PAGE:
Momentum had been building in this area. The significant amalgamation of six local municipalities and one regional municipality into the new City of Toronto had created the largest City government in Canada and the fourth-largest in North America. We had just been through an Inquiry into allegations of conflict of interest, bribery, and misappropriation of funds around computer leasing contracts. Our Mayor and Council were ready to take leadership. As a city we were ready to put more robust measures in place to support accountability and transparent decision-making. There was a general recognition of the need for these measures and the importance of enshrining them in both Provincial and City legislation to make sure they had substance and longevity.
Imagine a major city with chronic corruption problems. A new reformist mayor takes office and wants to create a new accountability system, with Toronto as a potential model. What factors should the new government consider? What challenges should they anticipate?
From a policy-development perspective, it is really important to have a clear picture of the desired outcome. We started out with incremental actions like appointing an Integrity Commissioner and building accountability requirements into Provincial legislation but recognized that we needed more. There was an understanding that the City needed stronger accountability tools to govern effectively. Toronto had a new Mayor who believed this should be a priority. There was also a core group of senior staff who had given the matter considerable thought and who were able to visualize the ultimate framework and its component policy pieces.
One key challenge is being able to resist the pressure to deal with corruption on a case by case basis without taking the time needed to create sustainable, workable policies and processes that set clear expectations and strengthen prevention. This is what our accountability framework is – a well thought out, policy based approach.
Congratulations on winning the 2014 City of Toronto Ombudsman’s Award for outstanding public service. What has motivated you to devote your career to city government?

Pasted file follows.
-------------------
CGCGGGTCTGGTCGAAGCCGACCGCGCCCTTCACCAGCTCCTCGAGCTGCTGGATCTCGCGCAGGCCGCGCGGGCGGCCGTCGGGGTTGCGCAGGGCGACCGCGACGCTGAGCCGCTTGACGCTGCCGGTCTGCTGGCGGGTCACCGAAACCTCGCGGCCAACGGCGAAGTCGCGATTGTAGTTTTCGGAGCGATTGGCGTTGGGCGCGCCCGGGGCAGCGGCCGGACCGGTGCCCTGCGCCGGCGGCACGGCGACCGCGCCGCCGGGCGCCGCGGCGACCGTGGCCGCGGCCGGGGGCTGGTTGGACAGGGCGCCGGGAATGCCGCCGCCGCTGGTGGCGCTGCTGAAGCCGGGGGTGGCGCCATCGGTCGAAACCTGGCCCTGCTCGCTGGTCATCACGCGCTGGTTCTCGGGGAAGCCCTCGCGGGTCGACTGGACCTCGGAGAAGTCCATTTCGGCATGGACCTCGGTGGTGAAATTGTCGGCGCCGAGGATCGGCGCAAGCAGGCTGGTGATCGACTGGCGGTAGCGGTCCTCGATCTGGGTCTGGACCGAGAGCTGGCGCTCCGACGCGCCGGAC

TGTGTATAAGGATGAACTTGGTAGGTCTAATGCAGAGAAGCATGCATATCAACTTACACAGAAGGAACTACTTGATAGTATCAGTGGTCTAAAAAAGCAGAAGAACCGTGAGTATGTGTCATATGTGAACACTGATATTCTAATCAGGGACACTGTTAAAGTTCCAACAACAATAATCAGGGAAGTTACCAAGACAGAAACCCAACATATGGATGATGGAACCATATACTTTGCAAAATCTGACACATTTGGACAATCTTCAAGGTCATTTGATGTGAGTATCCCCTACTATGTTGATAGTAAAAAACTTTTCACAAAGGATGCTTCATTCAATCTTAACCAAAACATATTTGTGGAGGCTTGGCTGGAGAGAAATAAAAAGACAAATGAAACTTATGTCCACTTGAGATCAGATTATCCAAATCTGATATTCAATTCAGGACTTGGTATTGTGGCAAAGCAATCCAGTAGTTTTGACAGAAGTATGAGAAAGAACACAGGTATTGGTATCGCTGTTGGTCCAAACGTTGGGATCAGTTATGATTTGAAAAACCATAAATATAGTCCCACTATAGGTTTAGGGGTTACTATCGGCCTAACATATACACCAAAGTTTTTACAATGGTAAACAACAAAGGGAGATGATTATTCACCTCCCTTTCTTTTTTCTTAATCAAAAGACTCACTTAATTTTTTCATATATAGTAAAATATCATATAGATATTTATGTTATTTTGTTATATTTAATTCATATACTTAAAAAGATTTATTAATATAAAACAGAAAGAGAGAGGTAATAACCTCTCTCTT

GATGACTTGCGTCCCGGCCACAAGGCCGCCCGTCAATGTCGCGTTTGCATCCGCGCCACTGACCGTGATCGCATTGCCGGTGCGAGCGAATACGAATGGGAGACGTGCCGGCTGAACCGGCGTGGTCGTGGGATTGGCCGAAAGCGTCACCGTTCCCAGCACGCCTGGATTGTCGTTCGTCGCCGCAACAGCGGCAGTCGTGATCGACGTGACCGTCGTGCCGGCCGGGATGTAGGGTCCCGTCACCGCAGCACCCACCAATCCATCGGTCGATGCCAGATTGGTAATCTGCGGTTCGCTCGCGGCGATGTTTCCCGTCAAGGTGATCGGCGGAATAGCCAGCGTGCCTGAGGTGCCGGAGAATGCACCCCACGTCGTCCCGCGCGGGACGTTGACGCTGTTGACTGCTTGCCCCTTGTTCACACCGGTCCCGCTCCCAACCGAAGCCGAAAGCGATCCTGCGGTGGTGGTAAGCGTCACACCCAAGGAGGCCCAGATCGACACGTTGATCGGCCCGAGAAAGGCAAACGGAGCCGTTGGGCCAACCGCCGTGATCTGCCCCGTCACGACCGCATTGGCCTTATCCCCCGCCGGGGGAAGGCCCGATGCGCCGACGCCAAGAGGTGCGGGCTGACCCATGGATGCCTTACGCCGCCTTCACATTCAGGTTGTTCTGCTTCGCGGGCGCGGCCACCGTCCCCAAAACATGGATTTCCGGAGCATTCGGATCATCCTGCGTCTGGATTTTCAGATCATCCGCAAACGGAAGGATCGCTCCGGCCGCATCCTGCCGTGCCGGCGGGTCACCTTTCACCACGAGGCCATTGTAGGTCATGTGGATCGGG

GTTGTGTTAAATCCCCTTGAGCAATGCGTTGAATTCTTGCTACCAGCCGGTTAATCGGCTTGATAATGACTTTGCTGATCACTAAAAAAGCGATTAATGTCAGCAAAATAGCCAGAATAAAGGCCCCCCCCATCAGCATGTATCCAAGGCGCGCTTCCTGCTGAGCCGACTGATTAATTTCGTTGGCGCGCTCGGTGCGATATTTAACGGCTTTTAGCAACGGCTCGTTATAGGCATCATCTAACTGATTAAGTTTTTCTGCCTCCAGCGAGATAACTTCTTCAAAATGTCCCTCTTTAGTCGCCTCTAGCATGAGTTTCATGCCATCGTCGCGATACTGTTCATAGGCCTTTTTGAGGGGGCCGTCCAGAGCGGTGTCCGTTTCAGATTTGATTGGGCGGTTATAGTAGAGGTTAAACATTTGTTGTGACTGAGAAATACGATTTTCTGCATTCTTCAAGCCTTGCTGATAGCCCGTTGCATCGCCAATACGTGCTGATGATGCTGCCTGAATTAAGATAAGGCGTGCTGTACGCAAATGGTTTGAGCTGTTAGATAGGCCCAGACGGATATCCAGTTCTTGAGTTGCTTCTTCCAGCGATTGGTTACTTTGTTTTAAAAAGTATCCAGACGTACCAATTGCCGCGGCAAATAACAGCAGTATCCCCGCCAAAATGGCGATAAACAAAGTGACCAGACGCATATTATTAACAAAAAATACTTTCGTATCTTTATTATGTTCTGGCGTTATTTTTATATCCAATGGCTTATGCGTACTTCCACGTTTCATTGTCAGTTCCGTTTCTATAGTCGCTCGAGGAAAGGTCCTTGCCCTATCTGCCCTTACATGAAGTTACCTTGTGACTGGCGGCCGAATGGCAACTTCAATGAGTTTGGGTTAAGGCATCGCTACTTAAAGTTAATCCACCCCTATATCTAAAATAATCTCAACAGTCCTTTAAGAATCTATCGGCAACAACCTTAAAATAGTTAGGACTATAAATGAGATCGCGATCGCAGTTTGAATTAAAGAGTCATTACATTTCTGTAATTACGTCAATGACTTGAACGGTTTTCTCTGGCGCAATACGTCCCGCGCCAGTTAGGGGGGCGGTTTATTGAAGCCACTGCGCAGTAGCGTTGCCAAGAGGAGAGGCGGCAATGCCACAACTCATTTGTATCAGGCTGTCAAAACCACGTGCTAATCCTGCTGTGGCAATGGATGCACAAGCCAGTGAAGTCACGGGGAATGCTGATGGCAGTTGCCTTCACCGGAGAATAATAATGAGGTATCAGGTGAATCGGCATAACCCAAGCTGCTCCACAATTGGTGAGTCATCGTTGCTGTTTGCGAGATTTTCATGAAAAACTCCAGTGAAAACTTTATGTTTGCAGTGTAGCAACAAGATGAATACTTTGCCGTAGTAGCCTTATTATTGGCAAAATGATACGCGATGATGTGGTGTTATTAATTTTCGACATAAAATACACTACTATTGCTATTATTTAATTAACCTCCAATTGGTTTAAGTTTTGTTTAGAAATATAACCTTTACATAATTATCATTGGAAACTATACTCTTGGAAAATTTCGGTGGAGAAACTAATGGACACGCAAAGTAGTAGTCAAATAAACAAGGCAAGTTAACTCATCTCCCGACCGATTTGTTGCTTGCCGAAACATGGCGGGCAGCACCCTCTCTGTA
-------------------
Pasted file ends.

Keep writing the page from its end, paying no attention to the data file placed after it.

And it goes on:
Toronto's government is extraordinary – it is a system built on the idea of finding consensus, rather than on opposition, with a very open and transparent decision-making process. It is a fascinating place to work and I am motivated by knowing that I play a part in helping the government make good decisions through sound public policy advice. City government is the closest to the people and our services impact nearly every aspect of daily life for Torontonians. There are many professional and personal reasons that my career has been focused here; it's a privilege to be part of the Toronto public service. I gain a great deal of satisfaction knowing that the results of my work can be seen and felt in a very real way.
You recently participated in CAPI’s Global Cities: Joining Forces Against Corruption conference. Did you take away any lessons from the event, or from speaking with other delegates, that have informed your understanding of the fight against municipal corruption?
I found it interesting that the participating cities had sometimes quite different methods but all have a similarly principled view of the work. There's a true community of practice that has developed somewhat independently across the world but shares a strong belief that people deserve accountable, ethical government with decisions that are driven by public benefit, not private gain.
It's important to hear about the different legislation, policies and processes and to consider what might be applicable here in Toronto to strengthen our approach – for example, increased training and education or new investigative methods.
The opportunity to come together, share experiences and learn from each other is of significant value. I hope to maintain the connections made at CAPI's Global Cities conference.